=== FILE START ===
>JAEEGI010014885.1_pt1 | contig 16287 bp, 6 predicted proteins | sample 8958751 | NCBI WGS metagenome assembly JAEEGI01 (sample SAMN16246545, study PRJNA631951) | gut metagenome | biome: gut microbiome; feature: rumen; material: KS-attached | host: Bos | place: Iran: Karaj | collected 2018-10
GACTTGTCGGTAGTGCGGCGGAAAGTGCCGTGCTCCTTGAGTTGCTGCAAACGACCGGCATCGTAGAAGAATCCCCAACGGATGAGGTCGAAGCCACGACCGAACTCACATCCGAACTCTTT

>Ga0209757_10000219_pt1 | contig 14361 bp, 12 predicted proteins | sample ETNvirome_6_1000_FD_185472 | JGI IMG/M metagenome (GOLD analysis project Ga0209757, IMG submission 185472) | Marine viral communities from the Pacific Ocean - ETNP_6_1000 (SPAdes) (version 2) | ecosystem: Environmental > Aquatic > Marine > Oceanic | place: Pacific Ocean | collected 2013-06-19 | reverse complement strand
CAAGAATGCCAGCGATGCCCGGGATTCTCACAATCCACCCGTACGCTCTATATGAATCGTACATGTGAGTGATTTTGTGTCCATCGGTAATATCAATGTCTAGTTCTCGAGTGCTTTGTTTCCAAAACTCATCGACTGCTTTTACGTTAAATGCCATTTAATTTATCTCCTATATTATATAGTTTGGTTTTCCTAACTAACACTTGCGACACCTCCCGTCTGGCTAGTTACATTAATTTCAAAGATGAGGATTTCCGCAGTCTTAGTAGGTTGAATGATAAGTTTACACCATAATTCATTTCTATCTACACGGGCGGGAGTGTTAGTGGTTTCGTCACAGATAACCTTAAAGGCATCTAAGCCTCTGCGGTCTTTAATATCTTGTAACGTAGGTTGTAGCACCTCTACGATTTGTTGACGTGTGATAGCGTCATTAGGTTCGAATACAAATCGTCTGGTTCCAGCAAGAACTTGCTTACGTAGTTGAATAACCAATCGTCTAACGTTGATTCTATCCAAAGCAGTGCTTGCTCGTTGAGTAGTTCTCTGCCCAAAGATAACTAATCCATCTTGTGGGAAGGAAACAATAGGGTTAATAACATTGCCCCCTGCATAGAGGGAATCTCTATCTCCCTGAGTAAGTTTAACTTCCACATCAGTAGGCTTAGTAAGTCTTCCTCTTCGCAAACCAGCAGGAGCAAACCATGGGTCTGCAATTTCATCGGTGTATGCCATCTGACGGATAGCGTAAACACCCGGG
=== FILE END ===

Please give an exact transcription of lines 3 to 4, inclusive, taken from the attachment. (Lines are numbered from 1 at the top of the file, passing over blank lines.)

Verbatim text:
>Ga0209757_10000219_pt1 | contig 14361 bp, 12 predicted proteins | sample ETNvirome_6_1000_FD_185472 | JGI IMG/M metagenome (GOLD analysis project Ga0209757, IMG submission 185472) | Marine viral communities from the Pacific Ocean - ETNP_6_1000 (SPAdes) (version 2) | ecosystem: Environmental > Aquatic > Marine > Oceanic | place: Pacific Ocean | collected 2013-06-19 | reverse complement strand
CAAGAATGCCAGCGATGCCCGGGATTCTCACAATCCACCCGTACGCTCTATATGAATCGTACATGTGAGTGATTTTGTGTCCATCGGTAATATCAATGTCTAGTTCTCGAGTGCTTTGTTTCCAAAACTCATCGACTGCTTTTACGTTAAATGCCATTTAATTTATCTCCTATATTATATAGTTTGGTTTTCCTAACTAACACTTGCGACACCTCCCGTCTGGCTAGTTACATTAATTTCAAAGATGAGGATTTCCGCAGTCTTAGTAGGTTGAATGATAAGTTTACACCATAATTCATTTCTATCTACACGGGCGGGAGTGTTAGTGGTTTCGTCACAGATAACCTTAAAGGCATCTAAGCCTCTGCGGTCTTTAATATCTTGTAACGTAGGTTGTAGCACCTCTACGATTTGTTGACGTGTGATAGCGTCATTAGGTTCGAATACAAATCGTCTGGTTCCAGCAAGAACTTGCTTACGTAGTTGAATAACCAATCGTCTAACGTTGATTCTATCCAAAGCAGTGCTTGCTCGTTGAGTAGTTCTCTGCCCAAAGATAACTAATCCATCTTGTGGGAAGGAAACAATAGGGTTAATAACATTGCCCCCTGCATAGAGGGAATCTCTATCTCCCTGAGTAAGTTTAACTTCCACATCAGTAGGCTTAGTAAGTCTTCCTCTTCGCAAACCAGCAGGAGCAAACCATGGGTCTGCAATTTCATCGGTGTATGCCATCTGACGGATAGCGTAAACACCCGGG